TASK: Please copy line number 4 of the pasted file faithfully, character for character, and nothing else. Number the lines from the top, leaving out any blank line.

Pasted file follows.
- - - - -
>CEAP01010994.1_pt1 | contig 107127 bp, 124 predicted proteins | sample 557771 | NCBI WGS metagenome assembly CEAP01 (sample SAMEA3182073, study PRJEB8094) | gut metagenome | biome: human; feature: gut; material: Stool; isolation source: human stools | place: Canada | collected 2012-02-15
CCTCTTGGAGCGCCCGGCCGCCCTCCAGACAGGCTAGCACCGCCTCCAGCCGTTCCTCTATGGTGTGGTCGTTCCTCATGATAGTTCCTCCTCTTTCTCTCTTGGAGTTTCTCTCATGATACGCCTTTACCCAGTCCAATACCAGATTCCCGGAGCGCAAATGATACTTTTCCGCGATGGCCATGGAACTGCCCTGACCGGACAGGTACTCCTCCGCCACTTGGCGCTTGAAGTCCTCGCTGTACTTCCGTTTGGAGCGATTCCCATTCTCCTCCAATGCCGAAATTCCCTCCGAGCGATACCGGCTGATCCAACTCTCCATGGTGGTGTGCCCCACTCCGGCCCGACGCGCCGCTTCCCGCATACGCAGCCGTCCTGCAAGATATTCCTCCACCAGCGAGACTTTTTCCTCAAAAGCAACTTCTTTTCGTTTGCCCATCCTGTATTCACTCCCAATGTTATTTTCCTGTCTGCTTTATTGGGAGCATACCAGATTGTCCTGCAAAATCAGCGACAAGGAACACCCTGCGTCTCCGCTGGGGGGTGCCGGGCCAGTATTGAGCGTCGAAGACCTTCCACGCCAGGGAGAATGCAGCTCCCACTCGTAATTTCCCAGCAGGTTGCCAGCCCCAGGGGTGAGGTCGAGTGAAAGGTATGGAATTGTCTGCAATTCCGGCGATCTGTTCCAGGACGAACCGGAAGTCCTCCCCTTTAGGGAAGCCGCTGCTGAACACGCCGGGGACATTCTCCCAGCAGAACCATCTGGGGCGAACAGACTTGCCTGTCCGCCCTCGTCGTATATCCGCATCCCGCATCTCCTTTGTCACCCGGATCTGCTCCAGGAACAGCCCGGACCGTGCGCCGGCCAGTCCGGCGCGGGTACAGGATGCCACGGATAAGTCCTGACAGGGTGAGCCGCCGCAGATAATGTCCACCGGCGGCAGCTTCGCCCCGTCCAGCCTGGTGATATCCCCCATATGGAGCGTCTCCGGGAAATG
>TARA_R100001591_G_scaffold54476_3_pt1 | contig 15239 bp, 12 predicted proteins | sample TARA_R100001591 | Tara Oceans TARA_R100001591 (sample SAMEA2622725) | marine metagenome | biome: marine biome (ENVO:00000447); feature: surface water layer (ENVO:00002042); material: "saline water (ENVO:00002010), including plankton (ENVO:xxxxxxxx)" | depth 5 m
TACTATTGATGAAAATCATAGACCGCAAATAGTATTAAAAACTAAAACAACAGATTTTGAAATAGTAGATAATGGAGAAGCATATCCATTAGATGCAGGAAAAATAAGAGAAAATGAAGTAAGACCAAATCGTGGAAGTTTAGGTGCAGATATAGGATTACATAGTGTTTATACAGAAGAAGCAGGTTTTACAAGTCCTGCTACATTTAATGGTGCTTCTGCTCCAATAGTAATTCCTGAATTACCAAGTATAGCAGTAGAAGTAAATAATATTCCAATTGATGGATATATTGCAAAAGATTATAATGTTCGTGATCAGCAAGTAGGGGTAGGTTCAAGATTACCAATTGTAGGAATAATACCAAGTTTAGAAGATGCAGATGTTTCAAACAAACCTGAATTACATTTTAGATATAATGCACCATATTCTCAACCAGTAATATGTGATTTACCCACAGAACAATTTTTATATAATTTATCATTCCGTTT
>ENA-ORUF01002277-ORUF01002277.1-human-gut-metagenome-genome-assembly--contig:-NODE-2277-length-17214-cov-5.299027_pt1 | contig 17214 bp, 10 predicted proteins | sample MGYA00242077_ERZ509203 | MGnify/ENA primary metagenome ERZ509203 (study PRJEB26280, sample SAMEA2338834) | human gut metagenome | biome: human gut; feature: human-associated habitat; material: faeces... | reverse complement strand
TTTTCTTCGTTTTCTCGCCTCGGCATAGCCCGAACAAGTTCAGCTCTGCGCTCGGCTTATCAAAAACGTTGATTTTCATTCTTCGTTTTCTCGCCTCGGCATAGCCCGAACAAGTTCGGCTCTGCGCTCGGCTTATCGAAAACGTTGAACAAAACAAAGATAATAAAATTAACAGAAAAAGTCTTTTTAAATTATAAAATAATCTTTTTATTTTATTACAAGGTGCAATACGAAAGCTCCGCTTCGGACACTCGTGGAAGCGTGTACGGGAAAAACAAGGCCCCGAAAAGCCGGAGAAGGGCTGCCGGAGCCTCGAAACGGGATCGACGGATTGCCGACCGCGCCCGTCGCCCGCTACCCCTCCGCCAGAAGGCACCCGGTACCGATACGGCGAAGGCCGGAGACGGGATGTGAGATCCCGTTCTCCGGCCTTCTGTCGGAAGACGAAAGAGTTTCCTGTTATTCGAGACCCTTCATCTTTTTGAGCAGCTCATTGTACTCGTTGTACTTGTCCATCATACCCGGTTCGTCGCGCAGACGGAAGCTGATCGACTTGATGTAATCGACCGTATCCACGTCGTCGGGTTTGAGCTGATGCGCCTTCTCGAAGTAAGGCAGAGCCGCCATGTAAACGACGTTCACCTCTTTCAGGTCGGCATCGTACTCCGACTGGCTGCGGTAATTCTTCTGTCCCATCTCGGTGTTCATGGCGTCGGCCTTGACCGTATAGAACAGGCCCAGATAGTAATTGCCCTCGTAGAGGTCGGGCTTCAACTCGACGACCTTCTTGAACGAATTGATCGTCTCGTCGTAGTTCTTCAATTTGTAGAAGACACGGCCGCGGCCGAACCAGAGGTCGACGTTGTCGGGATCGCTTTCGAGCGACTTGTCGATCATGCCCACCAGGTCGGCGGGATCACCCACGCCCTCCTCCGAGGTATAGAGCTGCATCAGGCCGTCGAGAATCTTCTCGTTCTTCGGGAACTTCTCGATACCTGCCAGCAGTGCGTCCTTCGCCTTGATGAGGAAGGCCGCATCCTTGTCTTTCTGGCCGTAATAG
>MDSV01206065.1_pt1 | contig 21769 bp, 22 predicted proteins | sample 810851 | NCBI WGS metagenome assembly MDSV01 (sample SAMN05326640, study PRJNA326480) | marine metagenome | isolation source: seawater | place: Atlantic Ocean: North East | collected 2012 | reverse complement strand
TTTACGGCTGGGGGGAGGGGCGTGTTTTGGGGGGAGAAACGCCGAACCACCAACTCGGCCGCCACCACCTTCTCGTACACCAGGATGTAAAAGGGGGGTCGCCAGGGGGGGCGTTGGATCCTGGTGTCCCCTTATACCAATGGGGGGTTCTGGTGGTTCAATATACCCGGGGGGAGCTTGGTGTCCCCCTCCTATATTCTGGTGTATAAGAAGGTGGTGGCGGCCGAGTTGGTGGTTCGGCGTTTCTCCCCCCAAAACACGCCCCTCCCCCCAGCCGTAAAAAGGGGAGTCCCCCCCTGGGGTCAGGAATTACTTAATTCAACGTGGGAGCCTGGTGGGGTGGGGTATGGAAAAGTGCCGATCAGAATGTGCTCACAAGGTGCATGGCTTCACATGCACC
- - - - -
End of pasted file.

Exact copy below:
TACTATTGATGAAAATCATAGACCGCAAATAGTATTAAAAACTAAAACAACAGATTTTGAAATAGTAGATAATGGAGAAGCATATCCATTAGATGCAGGAAAAATAAGAGAAAATGAAGTAAGACCAAATCGTGGAAGTTTAGGTGCAGATATAGGATTACATAGTGTTTATACAGAAGAAGCAGGTTTTACAAGTCCTGCTACATTTAATGGTGCTTCTGCTCCAATAGTAATTCCTGAATTACCAAGTATAGCAGTAGAAGTAAATAATATTCCAATTGATGGATATATTGCAAAAGATTATAATGTTCGTGATCAGCAAGTAGGGGTAGGTTCAAGATTACCAATTGTAGGAATAATACCAAGTTTAGAAGATGCAGATGTTTCAAACAAACCTGAATTACATTTTAGATATAATGCACCATATTCTCAACCAGTAATATGTGATTTACCCACAGAACAATTTTTATATAATTTATCATTCCGTTT